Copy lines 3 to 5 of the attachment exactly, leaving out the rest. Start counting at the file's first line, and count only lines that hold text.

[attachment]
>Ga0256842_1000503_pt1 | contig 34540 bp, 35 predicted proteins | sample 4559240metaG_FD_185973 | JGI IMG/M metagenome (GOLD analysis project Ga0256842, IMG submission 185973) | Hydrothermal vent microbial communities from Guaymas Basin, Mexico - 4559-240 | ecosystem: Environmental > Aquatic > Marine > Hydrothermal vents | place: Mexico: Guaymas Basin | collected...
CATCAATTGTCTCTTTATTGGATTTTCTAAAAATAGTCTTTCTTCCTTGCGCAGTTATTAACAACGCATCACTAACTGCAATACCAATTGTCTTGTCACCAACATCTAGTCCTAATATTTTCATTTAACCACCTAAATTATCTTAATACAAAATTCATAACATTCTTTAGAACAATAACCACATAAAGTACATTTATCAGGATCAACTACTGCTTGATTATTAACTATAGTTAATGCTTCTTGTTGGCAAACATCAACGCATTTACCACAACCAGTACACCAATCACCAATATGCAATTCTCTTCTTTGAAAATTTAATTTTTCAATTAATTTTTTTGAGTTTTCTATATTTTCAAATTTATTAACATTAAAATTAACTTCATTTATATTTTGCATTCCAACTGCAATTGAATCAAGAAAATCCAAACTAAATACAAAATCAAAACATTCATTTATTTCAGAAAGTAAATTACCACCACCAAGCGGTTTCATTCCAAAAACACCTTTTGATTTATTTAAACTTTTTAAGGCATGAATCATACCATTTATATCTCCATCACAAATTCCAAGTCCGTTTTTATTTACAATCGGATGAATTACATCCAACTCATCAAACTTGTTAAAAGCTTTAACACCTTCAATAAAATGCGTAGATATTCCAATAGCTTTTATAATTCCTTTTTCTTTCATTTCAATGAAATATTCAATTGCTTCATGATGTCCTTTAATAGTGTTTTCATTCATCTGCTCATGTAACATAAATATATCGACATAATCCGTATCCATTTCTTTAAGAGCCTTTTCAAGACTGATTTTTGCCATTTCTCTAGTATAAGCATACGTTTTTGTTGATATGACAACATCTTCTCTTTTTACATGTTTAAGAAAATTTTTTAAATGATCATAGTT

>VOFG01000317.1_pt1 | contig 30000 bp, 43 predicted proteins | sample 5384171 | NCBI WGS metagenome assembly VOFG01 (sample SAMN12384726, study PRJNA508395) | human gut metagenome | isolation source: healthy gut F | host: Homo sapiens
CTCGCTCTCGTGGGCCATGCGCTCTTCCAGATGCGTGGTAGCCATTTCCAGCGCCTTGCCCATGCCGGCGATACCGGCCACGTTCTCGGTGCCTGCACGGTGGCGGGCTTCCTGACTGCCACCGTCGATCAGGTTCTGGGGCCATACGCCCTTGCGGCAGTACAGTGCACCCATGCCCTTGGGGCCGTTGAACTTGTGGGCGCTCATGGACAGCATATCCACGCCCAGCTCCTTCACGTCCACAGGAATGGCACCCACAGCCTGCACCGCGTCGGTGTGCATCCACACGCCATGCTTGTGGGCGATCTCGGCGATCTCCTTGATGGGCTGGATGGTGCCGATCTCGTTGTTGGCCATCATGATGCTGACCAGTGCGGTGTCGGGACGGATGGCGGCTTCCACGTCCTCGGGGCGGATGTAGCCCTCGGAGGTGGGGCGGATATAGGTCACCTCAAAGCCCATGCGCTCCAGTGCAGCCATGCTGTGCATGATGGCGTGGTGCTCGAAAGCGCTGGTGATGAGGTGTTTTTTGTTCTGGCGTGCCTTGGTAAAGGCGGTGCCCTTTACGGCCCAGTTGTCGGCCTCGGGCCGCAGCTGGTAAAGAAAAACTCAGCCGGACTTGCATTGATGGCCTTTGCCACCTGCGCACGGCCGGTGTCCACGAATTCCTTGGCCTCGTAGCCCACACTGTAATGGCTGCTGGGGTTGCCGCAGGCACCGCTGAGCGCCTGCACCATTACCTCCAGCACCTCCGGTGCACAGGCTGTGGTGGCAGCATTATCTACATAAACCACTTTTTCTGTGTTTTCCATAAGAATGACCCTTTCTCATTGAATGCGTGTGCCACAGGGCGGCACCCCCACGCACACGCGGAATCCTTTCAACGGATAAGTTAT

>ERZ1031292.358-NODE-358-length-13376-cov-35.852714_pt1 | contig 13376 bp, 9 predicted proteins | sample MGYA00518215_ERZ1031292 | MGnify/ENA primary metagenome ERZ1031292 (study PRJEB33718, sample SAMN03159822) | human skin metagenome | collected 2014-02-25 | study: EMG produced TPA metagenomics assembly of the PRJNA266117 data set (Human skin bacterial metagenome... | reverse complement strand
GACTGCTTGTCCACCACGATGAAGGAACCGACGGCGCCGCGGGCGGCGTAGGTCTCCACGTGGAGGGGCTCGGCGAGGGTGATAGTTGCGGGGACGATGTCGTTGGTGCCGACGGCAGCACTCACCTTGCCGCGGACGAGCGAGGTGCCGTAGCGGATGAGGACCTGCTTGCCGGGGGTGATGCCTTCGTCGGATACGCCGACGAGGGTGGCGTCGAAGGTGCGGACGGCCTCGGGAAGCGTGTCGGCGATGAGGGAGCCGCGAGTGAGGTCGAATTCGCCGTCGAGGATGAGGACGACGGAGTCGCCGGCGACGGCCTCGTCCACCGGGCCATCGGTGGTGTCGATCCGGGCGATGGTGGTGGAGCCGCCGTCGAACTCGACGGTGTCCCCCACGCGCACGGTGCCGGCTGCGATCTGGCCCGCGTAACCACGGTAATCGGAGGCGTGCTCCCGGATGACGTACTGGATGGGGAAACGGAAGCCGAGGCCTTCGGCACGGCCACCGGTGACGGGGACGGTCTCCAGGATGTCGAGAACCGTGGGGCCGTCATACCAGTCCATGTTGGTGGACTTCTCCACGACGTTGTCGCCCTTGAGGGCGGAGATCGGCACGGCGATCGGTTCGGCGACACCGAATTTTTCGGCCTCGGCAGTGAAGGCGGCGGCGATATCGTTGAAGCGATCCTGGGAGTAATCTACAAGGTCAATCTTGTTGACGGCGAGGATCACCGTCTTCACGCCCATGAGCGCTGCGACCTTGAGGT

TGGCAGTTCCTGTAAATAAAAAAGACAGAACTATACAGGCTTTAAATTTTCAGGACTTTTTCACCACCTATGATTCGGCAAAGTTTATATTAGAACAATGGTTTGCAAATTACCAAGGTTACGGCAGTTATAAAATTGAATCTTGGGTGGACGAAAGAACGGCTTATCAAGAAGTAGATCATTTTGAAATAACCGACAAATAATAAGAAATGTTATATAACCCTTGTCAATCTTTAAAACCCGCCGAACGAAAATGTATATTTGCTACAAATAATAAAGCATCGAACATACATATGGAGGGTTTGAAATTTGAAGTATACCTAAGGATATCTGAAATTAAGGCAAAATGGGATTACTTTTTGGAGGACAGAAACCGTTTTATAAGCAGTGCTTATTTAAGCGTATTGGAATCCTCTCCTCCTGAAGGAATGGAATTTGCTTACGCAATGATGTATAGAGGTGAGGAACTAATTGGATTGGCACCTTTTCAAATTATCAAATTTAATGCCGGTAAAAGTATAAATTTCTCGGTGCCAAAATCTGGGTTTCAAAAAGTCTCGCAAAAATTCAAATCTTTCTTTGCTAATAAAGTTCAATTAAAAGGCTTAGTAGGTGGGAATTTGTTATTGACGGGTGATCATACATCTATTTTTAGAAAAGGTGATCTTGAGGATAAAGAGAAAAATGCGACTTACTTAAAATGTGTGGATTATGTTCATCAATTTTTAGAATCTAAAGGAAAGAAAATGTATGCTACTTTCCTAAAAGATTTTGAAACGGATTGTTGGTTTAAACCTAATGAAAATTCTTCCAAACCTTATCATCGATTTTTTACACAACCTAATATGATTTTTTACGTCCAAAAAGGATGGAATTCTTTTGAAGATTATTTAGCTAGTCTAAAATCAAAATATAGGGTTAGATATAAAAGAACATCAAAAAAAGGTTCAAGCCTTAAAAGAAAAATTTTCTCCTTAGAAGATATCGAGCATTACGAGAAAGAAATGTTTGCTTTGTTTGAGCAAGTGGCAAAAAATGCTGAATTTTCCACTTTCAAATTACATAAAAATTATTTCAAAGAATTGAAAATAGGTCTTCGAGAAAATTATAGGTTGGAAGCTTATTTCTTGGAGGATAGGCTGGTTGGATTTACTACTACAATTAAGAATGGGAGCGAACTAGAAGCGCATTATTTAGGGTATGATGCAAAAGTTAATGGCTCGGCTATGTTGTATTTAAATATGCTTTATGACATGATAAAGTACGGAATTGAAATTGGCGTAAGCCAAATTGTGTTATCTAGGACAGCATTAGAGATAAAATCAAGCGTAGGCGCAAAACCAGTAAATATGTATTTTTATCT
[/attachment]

>VOFG01000317.1_pt1 | contig 30000 bp, 43 predicted proteins | sample 5384171 | NCBI WGS metagenome assembly VOFG01 (sample SAMN12384726, study PRJNA508395) | human gut metagenome | isolation source: healthy gut F | host: Homo sapiens
CTCGCTCTCGTGGGCCATGCGCTCTTCCAGATGCGTGGTAGCCATTTCCAGCGCCTTGCCCATGCCGGCGATACCGGCCACGTTCTCGGTGCCTGCACGGTGGCGGGCTTCCTGACTGCCACCGTCGATCAGGTTCTGGGGCCATACGCCCTTGCGGCAGTACAGTGCACCCATGCCCTTGGGGCCGTTGAACTTGTGGGCGCTCATGGACAGCATATCCACGCCCAGCTCCTTCACGTCCACAGGAATGGCACCCACAGCCTGCACCGCGTCGGTGTGCATCCACACGCCATGCTTGTGGGCGATCTCGGCGATCTCCTTGATGGGCTGGATGGTGCCGATCTCGTTGTTGGCCATCATGATGCTGACCAGTGCGGTGTCGGGACGGATGGCGGCTTCCACGTCCTCGGGGCGGATGTAGCCCTCGGAGGTGGGGCGGATATAGGTCACCTCAAAGCCCATGCGCTCCAGTGCAGCCATGCTGTGCATGATGGCGTGGTGCTCGAAAGCGCTGGTGATGAGGTGTTTTTTGTTCTGGCGTGCCTTGGTAAAGGCGGTGCCCTTTACGGCCCAGTTGTCGGCCTCGGGCCGCAGCTGGTAAAGAAAAACTCAGCCGGACTTGCATTGATGGCCTTTGCCACCTGCGCACGGCCGGTGTCCACGAATTCCTTGGCCTCGTAGCCCACACTGTAATGGCTGCTGGGGTTGCCGCAGGCACCGCTGAGCGCCTGCACCATTACCTCCAGCACCTCCGGTGCACAGGCTGTGGTGGCAGCATTATCTACATAAACCACTTTTTCTGTGTTTTCCATAAGAATGACCCTTTCTCATTGAATGCGTGTGCCACAGGGCGGCACCCCCACGCACACGCGGAATCCTTTCAACGGATAAGTTAT

>ERZ1031292.358-NODE-358-length-13376-cov-35.852714_pt1 | contig 13376 bp, 9 predicted proteins | sample MGYA00518215_ERZ1031292 | MGnify/ENA primary metagenome ERZ1031292 (study PRJEB33718, sample SAMN03159822) | human skin metagenome | collected 2014-02-25 | study: EMG produced TPA metagenomics assembly of the PRJNA266117 data set (Human skin bacterial metagenome... | reverse complement strand